The race for second was the exciting one to watch. Podium hopeful Katie Compton recovered from another horrendous start to make contact with the chase group, however the chase took it’s toll. Vos’ teammate and overall World Cup Champion Daphny Van Den Brand was looking the strongest in the chase group, which also contained local favourite Sanne Cant and Dutch rider Sanne Van Paassen. Through the decisive sand pit for the final lap Van Den Brand and Cant came out together. The Belgian led the sprint out but Van Den Brand came off her wheel to comfortable take second. Sanne Cant still looked thrilled as she celebrated her third place at her hometown World Championships.
1. Marianne Vos – Netherlands
2. Daphny Van Den Brand – Netherlands
3. Sanne Cant – Belgium
Following performances in the final 2 world cups Kevin Pauwels and Zdenek Stybar were considered the pre-race favourites. Winner of the Koksijde World Cup, Sven Nys looked to not be in dominating form, but you never know with Sven Nys. The Belgians had power in numbers with four potential victors in Nys, Pauwels, Albert and Vantornout. They were also under strict instructions to ride as a nation and not favour their trade team allegiances.
The front row of the grid contained most of the Belgian national team and that is how the race entire race unfolded. The fast starting French rider Steve Chainel was at the front of the race for only a few seconds before Niels Albert took control.
Albert did not disappoint the massive crowd, attacking on the first lap and never looking back. Albert was by far superior in the sand pit; time and time again he rode the entire sand pit in either direction consolidating his advantage. Albert continued to open up a gap and never once display any sign of weakness. It was an amazing individual performance to ride away from the field. The broken hand which sidelined him early in the season may have been a a blessing in disguise as he upgraded last year’s national champion jersey for the rainbow stripes!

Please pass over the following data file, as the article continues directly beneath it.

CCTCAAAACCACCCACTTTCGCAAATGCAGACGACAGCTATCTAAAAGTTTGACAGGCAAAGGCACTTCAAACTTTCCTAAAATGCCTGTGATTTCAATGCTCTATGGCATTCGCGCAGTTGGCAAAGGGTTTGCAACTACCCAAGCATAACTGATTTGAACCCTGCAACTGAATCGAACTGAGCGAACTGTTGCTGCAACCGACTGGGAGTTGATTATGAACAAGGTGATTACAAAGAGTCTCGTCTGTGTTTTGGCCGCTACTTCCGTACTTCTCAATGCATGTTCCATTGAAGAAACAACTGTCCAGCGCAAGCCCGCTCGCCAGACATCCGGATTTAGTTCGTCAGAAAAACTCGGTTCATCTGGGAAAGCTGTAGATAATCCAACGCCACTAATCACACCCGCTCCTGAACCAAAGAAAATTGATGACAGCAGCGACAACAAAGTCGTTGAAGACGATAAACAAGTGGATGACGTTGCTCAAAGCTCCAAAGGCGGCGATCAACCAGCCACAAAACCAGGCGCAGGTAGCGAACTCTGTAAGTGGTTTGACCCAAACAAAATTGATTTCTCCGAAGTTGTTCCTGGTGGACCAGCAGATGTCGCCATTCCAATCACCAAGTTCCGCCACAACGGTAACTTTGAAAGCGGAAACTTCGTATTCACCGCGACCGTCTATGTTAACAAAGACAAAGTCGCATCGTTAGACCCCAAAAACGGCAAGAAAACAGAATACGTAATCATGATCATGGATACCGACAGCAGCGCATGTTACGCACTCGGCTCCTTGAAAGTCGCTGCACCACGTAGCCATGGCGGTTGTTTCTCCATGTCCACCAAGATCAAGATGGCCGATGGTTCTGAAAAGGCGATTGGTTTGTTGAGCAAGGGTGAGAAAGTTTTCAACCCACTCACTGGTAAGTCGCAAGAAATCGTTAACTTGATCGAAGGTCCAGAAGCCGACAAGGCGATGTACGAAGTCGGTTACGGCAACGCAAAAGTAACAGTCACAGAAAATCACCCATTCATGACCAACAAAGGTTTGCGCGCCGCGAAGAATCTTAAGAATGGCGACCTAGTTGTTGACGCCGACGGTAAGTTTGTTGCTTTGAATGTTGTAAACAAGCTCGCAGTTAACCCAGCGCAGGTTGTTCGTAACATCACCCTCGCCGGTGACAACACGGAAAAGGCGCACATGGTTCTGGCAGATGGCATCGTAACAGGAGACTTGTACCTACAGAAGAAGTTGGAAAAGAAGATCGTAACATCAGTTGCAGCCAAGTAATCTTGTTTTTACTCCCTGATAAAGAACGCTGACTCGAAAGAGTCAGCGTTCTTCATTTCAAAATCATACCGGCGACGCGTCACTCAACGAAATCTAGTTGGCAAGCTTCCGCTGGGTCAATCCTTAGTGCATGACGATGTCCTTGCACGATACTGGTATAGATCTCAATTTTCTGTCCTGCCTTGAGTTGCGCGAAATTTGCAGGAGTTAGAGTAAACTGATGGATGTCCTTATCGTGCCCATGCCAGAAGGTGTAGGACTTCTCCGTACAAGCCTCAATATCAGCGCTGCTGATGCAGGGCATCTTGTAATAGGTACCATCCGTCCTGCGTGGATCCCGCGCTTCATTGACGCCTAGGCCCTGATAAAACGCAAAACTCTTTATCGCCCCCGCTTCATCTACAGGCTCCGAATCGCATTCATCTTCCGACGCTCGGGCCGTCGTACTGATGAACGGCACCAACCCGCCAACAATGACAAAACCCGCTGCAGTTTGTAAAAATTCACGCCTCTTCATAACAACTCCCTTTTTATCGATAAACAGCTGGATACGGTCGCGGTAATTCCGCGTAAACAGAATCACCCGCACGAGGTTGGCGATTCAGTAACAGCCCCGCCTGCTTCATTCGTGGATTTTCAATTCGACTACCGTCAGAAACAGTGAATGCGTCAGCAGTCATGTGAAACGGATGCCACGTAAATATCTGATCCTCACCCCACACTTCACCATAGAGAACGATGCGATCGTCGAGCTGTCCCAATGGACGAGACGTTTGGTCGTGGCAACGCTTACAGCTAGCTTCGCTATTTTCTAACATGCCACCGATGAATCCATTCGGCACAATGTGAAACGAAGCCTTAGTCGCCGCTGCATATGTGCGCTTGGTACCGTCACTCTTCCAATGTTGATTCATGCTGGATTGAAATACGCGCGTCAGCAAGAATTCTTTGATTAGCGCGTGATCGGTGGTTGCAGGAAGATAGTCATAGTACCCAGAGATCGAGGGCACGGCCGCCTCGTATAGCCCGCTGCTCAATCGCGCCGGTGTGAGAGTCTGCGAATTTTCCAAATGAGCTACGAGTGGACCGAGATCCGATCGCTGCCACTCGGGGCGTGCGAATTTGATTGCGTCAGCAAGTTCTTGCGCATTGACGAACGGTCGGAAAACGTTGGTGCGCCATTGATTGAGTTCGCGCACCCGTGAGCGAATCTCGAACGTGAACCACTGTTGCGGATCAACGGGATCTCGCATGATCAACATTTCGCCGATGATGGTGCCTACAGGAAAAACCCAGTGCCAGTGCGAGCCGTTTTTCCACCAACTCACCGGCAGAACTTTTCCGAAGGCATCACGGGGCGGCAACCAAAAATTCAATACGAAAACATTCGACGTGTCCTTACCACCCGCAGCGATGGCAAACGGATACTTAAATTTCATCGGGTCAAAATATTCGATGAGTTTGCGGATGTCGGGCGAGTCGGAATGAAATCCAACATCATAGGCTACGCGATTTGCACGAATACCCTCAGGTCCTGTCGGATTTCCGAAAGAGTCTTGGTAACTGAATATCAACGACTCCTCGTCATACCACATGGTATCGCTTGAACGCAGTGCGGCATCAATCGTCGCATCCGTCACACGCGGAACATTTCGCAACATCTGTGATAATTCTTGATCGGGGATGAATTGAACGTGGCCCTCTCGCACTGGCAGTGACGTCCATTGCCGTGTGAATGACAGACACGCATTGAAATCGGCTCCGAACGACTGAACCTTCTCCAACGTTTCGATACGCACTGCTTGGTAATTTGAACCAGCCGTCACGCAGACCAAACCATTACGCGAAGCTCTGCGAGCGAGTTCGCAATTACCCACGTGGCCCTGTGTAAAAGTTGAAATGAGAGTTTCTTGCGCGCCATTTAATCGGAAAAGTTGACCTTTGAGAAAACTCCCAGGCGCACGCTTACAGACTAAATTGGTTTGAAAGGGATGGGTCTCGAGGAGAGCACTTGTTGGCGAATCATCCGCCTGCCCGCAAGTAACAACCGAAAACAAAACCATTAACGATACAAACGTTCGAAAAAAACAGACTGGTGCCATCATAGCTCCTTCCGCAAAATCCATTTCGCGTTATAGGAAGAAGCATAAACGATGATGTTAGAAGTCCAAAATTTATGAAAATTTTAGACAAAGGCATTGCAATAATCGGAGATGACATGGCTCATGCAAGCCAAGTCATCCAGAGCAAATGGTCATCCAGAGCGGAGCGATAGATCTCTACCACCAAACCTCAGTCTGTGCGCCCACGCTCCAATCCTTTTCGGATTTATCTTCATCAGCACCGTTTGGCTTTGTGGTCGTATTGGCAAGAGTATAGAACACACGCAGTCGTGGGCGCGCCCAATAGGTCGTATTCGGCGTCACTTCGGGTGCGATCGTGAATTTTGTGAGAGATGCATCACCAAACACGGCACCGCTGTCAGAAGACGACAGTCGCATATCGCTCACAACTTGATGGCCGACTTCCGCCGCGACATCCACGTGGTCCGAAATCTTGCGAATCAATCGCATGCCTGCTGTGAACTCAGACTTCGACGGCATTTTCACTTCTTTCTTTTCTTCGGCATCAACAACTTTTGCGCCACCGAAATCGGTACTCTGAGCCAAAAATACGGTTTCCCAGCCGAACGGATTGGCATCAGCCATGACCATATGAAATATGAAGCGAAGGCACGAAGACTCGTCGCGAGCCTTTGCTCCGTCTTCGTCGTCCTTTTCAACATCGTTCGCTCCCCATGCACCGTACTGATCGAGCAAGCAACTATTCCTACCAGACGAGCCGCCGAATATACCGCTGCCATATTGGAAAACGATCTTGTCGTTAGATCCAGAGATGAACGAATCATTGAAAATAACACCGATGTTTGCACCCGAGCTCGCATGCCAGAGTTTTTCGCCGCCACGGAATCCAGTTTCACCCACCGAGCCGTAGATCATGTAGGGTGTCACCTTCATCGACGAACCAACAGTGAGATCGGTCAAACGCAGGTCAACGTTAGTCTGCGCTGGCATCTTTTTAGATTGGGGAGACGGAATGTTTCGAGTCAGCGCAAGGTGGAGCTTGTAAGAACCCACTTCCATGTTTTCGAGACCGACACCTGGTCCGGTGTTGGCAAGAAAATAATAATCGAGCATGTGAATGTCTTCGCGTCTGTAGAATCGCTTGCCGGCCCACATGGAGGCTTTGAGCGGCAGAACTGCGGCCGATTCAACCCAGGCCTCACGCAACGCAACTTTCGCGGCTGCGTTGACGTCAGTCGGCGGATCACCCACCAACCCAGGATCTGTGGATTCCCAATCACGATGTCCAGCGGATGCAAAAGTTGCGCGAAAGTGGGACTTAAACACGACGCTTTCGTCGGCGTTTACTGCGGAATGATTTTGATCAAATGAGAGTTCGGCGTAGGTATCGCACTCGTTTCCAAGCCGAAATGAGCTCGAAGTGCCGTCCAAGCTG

Now for the race for second and third. Through the middle of the race Kevin Pauwels and Sven Nys continued their season long battle, they were riding for silver and bronze. Nys had Pauwels on the back foot through the sand but their cat and mouse tactics would be detrimental.
With 3 laps to go Nys and Pauwels were caught by the chase group of 4 compatriots. Like most of the race, the entire Belgian National Team led the front. The Czech rider, Radomir Simunek was a minute further back.
Much like the Commonwealth Games, the Koksijde World Championships were doing wonders from Belgium’s self esteem. With 2 laps to go silver and bronze were still up for grabs and we saw some wonderful aggressive racing. At one point Tom Meeusen had a good gap, then Rob Peeters cleared the sand pit to ride away with silver. Meeusen and Pauwels continued to duel and I was devastated when Pauwels got a gap on Meeusen and took third. For the record, Nys faded to 7th and Stybar come in outside the top 10.
Niels Albert – Belgium
Rob Peeters – Belgium
Kevin Pauwels – Belgium
[CT: I’d like to thank Balint Hamvas from CyclePhotos.co.uk for the use of his wonderful photos. He’s over in Belgium chasing his dream of becoming a cycling photographer and loving every moment of it. You can pre-order is 2011/12 photo book here if you’re interested.]